Sunday, March 14, 2010

An interview with Katie Ray-Jones, Operations Director for the National Domestic Violence Hotline

The National Domestic Violence Hotline has been a vital part of WYCD’s week on Domestic Violence. Created in 1996, the Hotline is a nonprofit organization and serves as a resource for the general public, law enforcement and government officials. It was only natural then, that we asked a representative at the organization to field some of our questions surrounding domestic violence.


The following is an e-mail interview with Katie Ray-Jones, Operations Director for The National Domestic Violence Hotline.


1. On your website (ndvh.org), you have a link that says 'Is this Abuse?', do you find that people are often in denial or have confusion about what domestic abuse is?

Many victims/survivors who call the National Domestic Violence Hotline are unaware of the many different ways their partner can be abusive. People may identify the physical abuse in the relationship, however, once a victim/survivor is speaking with an Advocate it becomes clear how emotional abuse is integrated into the relationship. Additionally, many survivors tell us that the emotional abuse is often the most hurtful type of abuse and the hardest to heal from. We also provide education around sexual abuse. Many women believe it is not possible for their husband/partner to rape them and that it is their duty to have sex or provide sexual acts whenever their partner asks or forces. Another method of abuse that often goes undisclosed is strangulation and we provide education to our callers about the effects strangulation can have.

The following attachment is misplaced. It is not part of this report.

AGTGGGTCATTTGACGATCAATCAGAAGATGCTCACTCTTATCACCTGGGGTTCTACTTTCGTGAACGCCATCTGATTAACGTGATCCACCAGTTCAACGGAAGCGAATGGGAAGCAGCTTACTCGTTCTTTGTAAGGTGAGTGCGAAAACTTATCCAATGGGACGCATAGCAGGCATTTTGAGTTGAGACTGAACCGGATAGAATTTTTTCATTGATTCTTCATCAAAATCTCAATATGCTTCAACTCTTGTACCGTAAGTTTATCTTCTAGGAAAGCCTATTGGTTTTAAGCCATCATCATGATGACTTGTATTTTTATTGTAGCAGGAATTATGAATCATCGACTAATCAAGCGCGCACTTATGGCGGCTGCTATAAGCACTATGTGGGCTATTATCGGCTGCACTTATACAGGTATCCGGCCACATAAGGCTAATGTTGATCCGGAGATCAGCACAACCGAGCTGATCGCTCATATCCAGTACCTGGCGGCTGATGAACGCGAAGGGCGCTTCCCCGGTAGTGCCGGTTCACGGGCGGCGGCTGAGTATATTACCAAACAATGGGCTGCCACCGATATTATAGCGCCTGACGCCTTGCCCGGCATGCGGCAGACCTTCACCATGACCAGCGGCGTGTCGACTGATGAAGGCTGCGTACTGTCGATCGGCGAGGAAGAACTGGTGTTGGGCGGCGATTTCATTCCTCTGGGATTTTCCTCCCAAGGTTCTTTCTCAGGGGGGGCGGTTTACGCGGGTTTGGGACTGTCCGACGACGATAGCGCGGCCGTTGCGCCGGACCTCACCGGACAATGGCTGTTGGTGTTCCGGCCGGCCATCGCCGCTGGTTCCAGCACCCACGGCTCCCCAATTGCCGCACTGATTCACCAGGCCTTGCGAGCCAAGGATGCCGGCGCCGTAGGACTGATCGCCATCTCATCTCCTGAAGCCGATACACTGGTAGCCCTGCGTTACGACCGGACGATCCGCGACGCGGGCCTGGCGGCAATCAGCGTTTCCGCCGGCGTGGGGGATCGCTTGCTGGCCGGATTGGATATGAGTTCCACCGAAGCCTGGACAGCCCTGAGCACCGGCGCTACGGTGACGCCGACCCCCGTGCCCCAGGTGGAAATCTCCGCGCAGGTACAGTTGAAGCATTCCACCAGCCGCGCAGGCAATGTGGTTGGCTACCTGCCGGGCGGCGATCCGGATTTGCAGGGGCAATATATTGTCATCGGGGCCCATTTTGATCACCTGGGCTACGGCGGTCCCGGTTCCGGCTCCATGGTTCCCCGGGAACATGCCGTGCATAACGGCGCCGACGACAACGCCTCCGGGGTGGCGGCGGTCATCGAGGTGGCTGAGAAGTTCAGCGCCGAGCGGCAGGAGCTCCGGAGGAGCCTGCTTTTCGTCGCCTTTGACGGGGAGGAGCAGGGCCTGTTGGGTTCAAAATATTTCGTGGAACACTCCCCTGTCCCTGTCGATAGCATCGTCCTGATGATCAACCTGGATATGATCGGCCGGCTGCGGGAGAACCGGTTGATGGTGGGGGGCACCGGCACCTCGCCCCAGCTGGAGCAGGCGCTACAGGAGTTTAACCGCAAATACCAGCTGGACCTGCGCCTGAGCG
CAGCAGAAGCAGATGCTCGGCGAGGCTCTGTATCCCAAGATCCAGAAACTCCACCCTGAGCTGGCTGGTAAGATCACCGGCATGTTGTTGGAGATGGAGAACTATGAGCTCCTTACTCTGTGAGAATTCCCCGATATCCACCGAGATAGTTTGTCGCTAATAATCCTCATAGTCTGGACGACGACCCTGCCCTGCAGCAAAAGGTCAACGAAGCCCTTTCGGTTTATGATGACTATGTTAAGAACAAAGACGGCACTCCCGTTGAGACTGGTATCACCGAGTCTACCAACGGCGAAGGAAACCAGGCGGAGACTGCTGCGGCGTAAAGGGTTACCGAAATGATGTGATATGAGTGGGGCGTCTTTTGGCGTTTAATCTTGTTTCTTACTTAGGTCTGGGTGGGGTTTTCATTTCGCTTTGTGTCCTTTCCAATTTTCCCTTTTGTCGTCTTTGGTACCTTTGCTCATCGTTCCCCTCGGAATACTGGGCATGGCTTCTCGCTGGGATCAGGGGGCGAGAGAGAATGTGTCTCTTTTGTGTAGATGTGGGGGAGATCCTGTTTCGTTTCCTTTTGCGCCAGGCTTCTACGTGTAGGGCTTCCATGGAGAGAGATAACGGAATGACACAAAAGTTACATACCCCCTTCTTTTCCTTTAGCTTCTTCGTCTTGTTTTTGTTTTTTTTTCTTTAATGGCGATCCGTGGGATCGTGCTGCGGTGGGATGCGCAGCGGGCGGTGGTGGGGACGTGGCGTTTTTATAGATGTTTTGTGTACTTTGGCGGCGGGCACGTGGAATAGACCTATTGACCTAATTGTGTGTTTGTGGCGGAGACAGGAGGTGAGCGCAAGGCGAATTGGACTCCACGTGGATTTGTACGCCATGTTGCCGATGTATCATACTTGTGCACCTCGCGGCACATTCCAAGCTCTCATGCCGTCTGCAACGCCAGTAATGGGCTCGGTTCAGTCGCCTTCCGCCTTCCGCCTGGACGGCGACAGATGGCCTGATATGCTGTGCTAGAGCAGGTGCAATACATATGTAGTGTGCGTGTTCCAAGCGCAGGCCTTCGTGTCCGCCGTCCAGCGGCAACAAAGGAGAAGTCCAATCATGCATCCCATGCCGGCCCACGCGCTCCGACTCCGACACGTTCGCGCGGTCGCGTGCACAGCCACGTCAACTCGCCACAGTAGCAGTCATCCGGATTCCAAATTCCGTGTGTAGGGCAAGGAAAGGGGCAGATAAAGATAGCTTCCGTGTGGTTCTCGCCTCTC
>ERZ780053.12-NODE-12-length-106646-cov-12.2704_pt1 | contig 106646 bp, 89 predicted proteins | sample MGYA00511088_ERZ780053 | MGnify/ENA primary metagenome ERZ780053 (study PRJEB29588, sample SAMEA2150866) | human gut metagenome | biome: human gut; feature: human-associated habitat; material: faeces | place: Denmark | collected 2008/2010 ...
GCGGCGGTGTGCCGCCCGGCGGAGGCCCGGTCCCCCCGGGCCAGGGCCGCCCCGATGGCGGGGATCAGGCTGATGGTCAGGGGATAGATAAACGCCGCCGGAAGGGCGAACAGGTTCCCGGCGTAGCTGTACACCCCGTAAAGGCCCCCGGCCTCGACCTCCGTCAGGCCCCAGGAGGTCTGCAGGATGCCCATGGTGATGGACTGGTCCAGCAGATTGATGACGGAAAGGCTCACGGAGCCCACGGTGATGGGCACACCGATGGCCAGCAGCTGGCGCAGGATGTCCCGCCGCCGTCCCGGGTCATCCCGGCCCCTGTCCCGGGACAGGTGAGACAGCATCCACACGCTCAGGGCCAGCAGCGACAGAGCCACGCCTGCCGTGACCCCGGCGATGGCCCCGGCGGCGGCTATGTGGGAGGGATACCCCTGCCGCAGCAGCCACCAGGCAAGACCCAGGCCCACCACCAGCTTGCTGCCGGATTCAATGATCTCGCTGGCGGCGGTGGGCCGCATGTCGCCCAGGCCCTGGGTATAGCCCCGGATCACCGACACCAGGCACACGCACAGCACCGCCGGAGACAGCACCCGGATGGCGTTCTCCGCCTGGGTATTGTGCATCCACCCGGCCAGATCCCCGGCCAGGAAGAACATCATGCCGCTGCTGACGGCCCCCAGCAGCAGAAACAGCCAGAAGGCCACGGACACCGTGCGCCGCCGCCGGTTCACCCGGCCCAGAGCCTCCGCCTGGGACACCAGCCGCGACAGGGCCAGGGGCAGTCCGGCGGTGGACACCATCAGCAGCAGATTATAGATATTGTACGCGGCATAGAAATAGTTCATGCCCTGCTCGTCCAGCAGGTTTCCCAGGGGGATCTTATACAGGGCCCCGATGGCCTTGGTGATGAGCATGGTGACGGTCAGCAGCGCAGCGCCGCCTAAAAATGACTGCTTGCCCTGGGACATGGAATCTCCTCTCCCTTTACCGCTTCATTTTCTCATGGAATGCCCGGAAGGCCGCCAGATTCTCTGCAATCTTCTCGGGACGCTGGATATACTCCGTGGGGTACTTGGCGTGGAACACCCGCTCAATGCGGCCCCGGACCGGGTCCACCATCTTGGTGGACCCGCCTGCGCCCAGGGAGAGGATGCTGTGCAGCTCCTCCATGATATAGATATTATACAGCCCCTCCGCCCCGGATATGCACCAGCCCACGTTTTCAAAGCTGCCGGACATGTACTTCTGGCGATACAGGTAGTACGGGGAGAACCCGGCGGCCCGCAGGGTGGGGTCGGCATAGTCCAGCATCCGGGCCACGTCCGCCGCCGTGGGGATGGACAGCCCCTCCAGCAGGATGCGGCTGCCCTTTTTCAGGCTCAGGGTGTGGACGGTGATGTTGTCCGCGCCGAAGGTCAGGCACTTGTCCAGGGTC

2. What do you find is the most misunderstood about domestic violence?

People have a hard time understanding why someone stays in an abusive relationship. When friends or family members call the National Domestic Violence Hotline this is often the main source of their frustration. Domestic Violence is a complex issue and the power and control tactics that an abuser uses often leave the victim/survivor fearful for their own safety and in many cases their children’s safety. Additionally, many victim/survivors have been forced into isolation by their partners and believe they do not have anywhere else to go. Many women describe “being broken” by their abuser and feel they do not have the strength to leave the relationship. In many cases, children are involved and the woman is not only afraid for their safety, but does not know how she will be able to support the family.

3. In terms of statistics, do you find that many cases go unreported?

In 2009, 90% of callers to the National Domestic Violence Hotline indicated they had never called a Hotline before. At the NDVH, we speak with every caller about their options. Some victim/survivors have indicated their partner has threatened further actions if they were to call the police. Below is a link, with specific data related to unreported domestic violence cases.

http://www.ojp.usdoj.gov/nij/topics/crime/intimate-partner-violence/practical-implications-research/ch2/extent-reported.htm

4. People sometimes reference ‘the face’ of domestic violence – is there such a thing in terms of socio-economic terms? There seems to be this myth that it doesn’t happen in affluent neighborhoods. Where did that come from?